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Council approves Dawson changes,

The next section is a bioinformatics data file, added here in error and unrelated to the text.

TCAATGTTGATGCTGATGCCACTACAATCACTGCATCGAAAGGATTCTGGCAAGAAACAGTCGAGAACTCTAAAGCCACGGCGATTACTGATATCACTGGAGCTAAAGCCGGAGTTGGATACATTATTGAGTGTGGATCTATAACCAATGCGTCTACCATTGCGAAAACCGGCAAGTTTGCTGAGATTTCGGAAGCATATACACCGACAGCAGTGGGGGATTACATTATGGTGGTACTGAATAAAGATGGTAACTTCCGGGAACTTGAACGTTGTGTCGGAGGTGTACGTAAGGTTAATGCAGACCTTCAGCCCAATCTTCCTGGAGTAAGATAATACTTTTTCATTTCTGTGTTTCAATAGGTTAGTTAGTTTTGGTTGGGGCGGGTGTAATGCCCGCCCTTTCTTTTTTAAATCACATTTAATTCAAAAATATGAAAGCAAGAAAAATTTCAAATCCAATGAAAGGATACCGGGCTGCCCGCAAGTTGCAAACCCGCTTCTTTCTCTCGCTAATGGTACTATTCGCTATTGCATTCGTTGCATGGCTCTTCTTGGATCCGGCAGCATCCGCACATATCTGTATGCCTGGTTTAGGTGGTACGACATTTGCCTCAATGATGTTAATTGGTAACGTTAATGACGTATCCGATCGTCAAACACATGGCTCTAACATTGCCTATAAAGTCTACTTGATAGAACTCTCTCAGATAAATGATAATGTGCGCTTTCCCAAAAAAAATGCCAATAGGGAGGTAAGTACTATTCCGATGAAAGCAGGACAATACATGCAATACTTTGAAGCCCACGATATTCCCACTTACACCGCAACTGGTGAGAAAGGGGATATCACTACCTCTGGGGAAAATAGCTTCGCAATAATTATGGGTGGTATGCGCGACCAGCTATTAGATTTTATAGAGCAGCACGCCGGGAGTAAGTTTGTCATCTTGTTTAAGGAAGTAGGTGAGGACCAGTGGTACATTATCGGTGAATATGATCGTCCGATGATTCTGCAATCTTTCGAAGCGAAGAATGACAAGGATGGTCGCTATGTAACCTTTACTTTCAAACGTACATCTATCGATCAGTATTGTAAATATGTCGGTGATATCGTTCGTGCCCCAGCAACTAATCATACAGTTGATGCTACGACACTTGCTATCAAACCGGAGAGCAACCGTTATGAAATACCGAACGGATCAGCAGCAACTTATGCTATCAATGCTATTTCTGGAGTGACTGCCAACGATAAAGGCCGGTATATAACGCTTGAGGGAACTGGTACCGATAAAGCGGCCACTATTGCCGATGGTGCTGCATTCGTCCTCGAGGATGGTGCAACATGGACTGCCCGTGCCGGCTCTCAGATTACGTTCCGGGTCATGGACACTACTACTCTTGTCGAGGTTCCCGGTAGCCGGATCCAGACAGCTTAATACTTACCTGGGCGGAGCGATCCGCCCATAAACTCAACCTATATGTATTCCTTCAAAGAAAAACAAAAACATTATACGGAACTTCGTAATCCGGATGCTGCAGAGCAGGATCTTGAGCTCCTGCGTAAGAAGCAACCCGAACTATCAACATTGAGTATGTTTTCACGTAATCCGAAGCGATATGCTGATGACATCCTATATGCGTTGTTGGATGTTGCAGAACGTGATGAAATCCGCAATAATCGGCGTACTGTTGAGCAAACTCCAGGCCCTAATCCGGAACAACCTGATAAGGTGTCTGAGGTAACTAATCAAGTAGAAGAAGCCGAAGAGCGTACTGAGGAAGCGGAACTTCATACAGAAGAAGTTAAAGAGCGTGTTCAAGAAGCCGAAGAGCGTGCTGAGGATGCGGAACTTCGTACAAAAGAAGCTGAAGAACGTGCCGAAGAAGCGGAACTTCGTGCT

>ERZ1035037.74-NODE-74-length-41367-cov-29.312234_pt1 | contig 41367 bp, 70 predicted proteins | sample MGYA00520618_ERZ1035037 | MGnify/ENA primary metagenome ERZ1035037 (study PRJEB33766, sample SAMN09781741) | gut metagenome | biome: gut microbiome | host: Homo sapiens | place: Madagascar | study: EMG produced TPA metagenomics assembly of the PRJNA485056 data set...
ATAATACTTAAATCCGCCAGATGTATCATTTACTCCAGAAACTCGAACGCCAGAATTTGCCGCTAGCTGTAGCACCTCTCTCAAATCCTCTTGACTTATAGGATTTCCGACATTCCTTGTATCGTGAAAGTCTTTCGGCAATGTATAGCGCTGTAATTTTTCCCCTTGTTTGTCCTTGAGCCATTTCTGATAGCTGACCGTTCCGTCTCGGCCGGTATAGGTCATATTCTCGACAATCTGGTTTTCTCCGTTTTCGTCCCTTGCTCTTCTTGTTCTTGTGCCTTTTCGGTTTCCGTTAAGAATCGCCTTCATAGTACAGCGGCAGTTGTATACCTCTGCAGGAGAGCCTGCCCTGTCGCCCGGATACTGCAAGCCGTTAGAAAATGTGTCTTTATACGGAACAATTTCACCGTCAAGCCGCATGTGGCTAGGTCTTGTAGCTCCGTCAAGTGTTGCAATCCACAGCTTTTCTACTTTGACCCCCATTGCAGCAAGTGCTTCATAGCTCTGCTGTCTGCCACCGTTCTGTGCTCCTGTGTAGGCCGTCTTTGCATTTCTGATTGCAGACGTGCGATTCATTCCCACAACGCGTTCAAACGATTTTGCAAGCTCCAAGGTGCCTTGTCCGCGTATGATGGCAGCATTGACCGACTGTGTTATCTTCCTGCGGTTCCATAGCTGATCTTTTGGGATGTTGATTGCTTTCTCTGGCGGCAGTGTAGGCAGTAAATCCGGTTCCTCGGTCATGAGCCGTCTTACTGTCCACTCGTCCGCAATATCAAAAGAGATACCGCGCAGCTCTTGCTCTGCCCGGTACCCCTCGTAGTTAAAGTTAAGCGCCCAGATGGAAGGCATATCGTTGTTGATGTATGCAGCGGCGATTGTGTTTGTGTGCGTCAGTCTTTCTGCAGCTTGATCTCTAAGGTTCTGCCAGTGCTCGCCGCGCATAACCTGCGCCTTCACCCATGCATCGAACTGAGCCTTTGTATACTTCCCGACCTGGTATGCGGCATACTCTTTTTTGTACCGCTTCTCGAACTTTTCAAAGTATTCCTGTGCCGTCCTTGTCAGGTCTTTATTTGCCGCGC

Steps back from business overlayZoning approved on first reading only The City Council has granted preliminary approval to zoning changes for dozens of lots in South Austin as part of the Dawson Neighborhood Plan. The Council decided to leave off the conditional-use overlay that business owners along South First and South Congress opposed, but directed staff to re-notify the neighborhood and solicit more public input about the overlay—which could be reinstated by the time the plan is up for a third and final reading. Like the Planning Commission, which debated the issue of fairness before reaching a split vote on whether to recommend the rezoning (see In Fact Daily, July 12, 2001), council members were concerned about the financial impact of the conditional use overlay. That overlay would require a conditional-use permit for certain types of businesses to expand more than twenty percent. “Part of the character of the neighborhood, for me, is the businesses,” said Council Member Daryl Slusher. “Most of them are local, small businesses. They probably don’t have the kind of budget to where they could afford to hire someone to represent them trying to get a conditional-use permit before the City Council, so I want to make sure we’re not putting these businesses in a hardship position.” The Council heard testimony from both sides about the possible impact of the conditional-use overlay during the public hearing. Dawson Neighborhood Association President Sara Andre asked the Council to approve the rezonings associated with the plan, including the overlay. “It does not prevent business owners from expanding,” Andre said. “It does, however, provide a tool that will help ensure that the future development in the commercial corridor is neighborhood-friendly. It also means that the businesses and residents will have to work together.” Dawson Neighborhood Association Vice-President Nico Ilai, who told the Council the overlay would improve communication between business owners and residents, joined her. “We’re not against commercial properties or their expansion,” Ilai said. “We do not want to push out existing ones, we only want to keep the businesses compatible with the neighborhood.” Business owners and residents concerned about the neighborhood planning process voiced their opposition. Developer Bill Howell spoke against the overlay, saying it would force businesses to move elsewhere. “What you ought to do is to drive out I-35 and see how many businesses have moved out of the downtown area . . . because we are limiting their ability to expand where they are, which is why they bought the commercial property to begin with,” Howell said. “We’re forcing these businesses further and further out, creating the ‘urban sprawl’ syndrome.” Howell also encouraged the Council to consider the expense for business owners to obtain a conditional-use permit. “It’s a very expensive process, and it’s not the city fees we’re talking about,” Howell said. “We’re talking about a man who wants to expand his business having to pay somebody seven to eight thousand dollars to represent him before the Planning Commission and the Council.” Neighborhood resident Kelley Smoot reiterated her complaints from the July 12th Planning Commission meeting that not all residents or businesses had been properly notified. She also expressed opposition to the urban-infill provision of the plan, which would allow an increase in impervious cover on some lots. Council Member Will Wynn moved for approval of the rezoning, with exceptions for two tracts as recommended by staff, but also wanted the city to send new notices to business owners along South Congress and South First about the proposed conditional-use overlay. “My guess is, by the time this comes back for second reading, there will be better information to the business owners and they will probably have some individual feedback,” Wynn said. Slusher agreed with Wynn, but proposed passing the plan on first reading without the overlay. “It would create unnecessary heartache if we say, ‘the Council has passed this—now what do you think?’ I think we’ll have a better dialogue if we notify them that it’s part of the proposed neighborhood plan,” Slusher said. That measure passed 6-0 on first reading only, with Mayor Kirk Watson absent from the meeting. Business owners along South First or South Congress may get a visit from Slusher in the next few weeks. He promised to personally hand out information about the plan and invited supporters of the measure to put together their own packet of information for him to distribute. The boundaries of the Dawson Plan are Oltorf on the North, Ben White Blvd on the South, South Congress on the East and South 1st Street on the West. Reagan gives up Council Appeal but not overall battle Planning Commission to look at ordinance proposal The city’s largest billboard company, Reagan National Advertising, last week decided to abandon one front of multi-pronged battle to keep smaller companies from taking over its billboard locations. Reagan withdrew its request for a City Council review of the Sign Review Board’s decision to allow other companies to put up signs in three locations where Reagan previously had billboards. Jeff Howard of Minter Joseph & Thornhill said his client decided, “It was no longer in our interest to pursue it. We got a fair and thorough hearing at the Sign Review Board, even though we disagreed” with the outcome, he said. (See In Fact Daily July 10, 2001) The City Attorney’s office had recommended that the Council deny Reagan’s request. The fact that Reagan gave up on the review does not mean that the company has decided to give up on all fronts, however. “Given changes staff is making on application forms for (billboard) permits,” Howard said, “our interests have been addressed.” The Codes and Ordinances Committee of the Planning Commission has been considering changes to city regulation of billboards. The current ordinance allows billboard companies to replace signs on a one-for-one basis. So if a company removes a billboard in one location, it is allowed to put one up in another location, with the net result being no increase in billboards. In addition, the replacement sign is required to be smaller than the original one. Of course, the rule does not apply if the property owner at the original location contracts with another company to erect a sign on his property. The purpose of the ordinance was to reduce the overall amount of billboard advertising without running afoul of state law, which protects billboard companies from outright elimination. Commissioner Robin Cravey, chair of the committee, said the group would be recommending to the full Planning Commission that billboard companies be required to remove either two or three other signs to erect a new billboard. For example, he said if a billboard on a designated scenic roadway were removed, the company would only have to take down one other sign in order to put up a sign at another location. He said if a company had removed a billboard on a steel monopole, the two for one option would apply. Otherwise, the company would be required to take down three signs for every new one it erects.The proposal would only apply to off-premises advertising. Groups that want to see all billboards removed from roadways have supported this type of ordinance. Reagan has also supported these changes, but other billboard companies have opposed them because they generally get their business by moving into locations where Reagan already has a sign and offering the landowner more money. Cravey said the committee has asked city staff to put the changes into ordinance form and bring the proposal to the committee’s July 30 meeting.. Watershed Dept. begins Headwater protection plan Greenbelts can also enhance property values A city scientist has presented to the Environmental Board some far-reaching and innovative ways to further protect the city’s water quality, solve ongoing problems with urban and suburban watersheds and meet primary goals of the Watershed Protection Development Review Department (WPDR). Mike Lyday, a senior environmental scientist with the department, walked the Board through a PowerPoint presentation on headwater protection, a subject that has been on the minds of environmentalists for years, but until now, no proposal for policy has come forward. Headwater protection is “a very important subject,” Lyday said, comparing the numerous ancillary streams and tiny tributaries of the headwaters of a creek or river to the body’s capillary system. He termed them, “capillaries of the aquatic ecosystem.” “I’m telling you tonight that we could do a better job of managing these resources,” he said. Joyce Conner, who recently resigned from the Board, opened up last week’s meeting by addressing the Board, as a citizen, on the subject of headwater protection. She prefaced Lyday’s presentation by telling the Board, “we really need to be consistent with our waterways.” “One of the ways we can protect ourselves is to have better headwater protection,” she said. Lyday said he has spent a large part of his career concerning himself with the subject of headwaters. “I’ve been looking at this for about 12 years,” he said. About 30 years ago, the first piece of federal legislation—the Clean Water Act—was passed for water protection. Now, he’s proposing a plan that would take the cause of clean water a few steps further on a local level, a move that could help achieve Conner’s stated ambition of helping Austin become a leader in headwater protection. “There’s something to be said of that old saying, ‘If water runs a mile, it cleans itself,’” Lyday said. “We’re not using these natural filtration systems near our headwaters,” he added, noting that tributaries through developed land fail to adequately process runoff, causing more pollution in rivers and streams. “We’re losing these streams incrementally,” he said. If land around the small, finger-like tributaries is left in a natural state, it acts “like a sponge to filter out pollution,” he noted. Roots in the soil remove toxins as the water is filtered through the ground, he said, and leaves trap sedimentation. “The root system on these banks stabilize the bank,” he added. If the city develops a program to protect headwaters, Lyday said it could mean the elimination of “those ugly concrete boxes we use as sedimentation filters.” A more natural system would suffice, he said. The benefits of a headwater protection program are more than environmental, Lyday said. Greenbelts set aside for headwater protection near subdivisions increase property values overall, which would make such policy attractive to developers, he noted. Joe Pantalion, assistant director of the WPDR, said this was the first presentation of a brand new proposal. “This is kind of a starting point,” he said, pointing out the preliminary nature of the plan. Lyday said existing Critical Water Quality Zones would remain in place but a new designation of Headwater Protection Zone would be created. “This is a complicated proposal,” he added. Chair Lee Leffingwell responded by saying, “It looks like you’re off to a good start.” Lyday voiced enthusiasm for the plan and his presentation ended with a round of applause from an unusually large audience for an Environmental Board meeting. Board Member Matt Watson said he thought it was great to take a more comprehensive, systemic approach to solving watershed problems. “Great presentation, this is exciting stuff,” he said. “One of the other exciting things about this is, it’s development friendly,” he added. Board Member Ramon Alvarez noted that the proposal was very innovative. Vice-chair Tim Jones said, “I’m glad you’re feeling empowered enough to bring it forward.” The Board voted 7-0, with Board Member Connie Seibert absent, to recommend sending the proposal to a citizens advisory group for consideration. 2001 In Fact News, Inc. All rights reserved. City Council appointments . . . The City Council has reappointed Karin Ascot and Ramon Alvarez to the Environmental Board and Sterling Lands to the Planning Commission. Michael Osborne and Gordon Alexander were reappointed to the Resource Management Commission. Gilbert Ferrales and Randy Walden were reappointed to the Electrical Board and Patrick Rodriguez was reappointed to the Telecommunications Commission. New Council appointments included Cynthia Burleson to the Human Rights Commission and Kevin Johnson to the Construction Advisory Commission. . . Double duty . . . Members of the Planning Commission who volunteered to sort out conflicts between the proposed new Airport Overlay and the Montopolis Neighborhood Plan are scheduled to meet at 11:45 a.m. today at the ACVB Conference Room, 201 E. 2nd Street. The matter is scheduled to appear for a commission vote on Tuesday.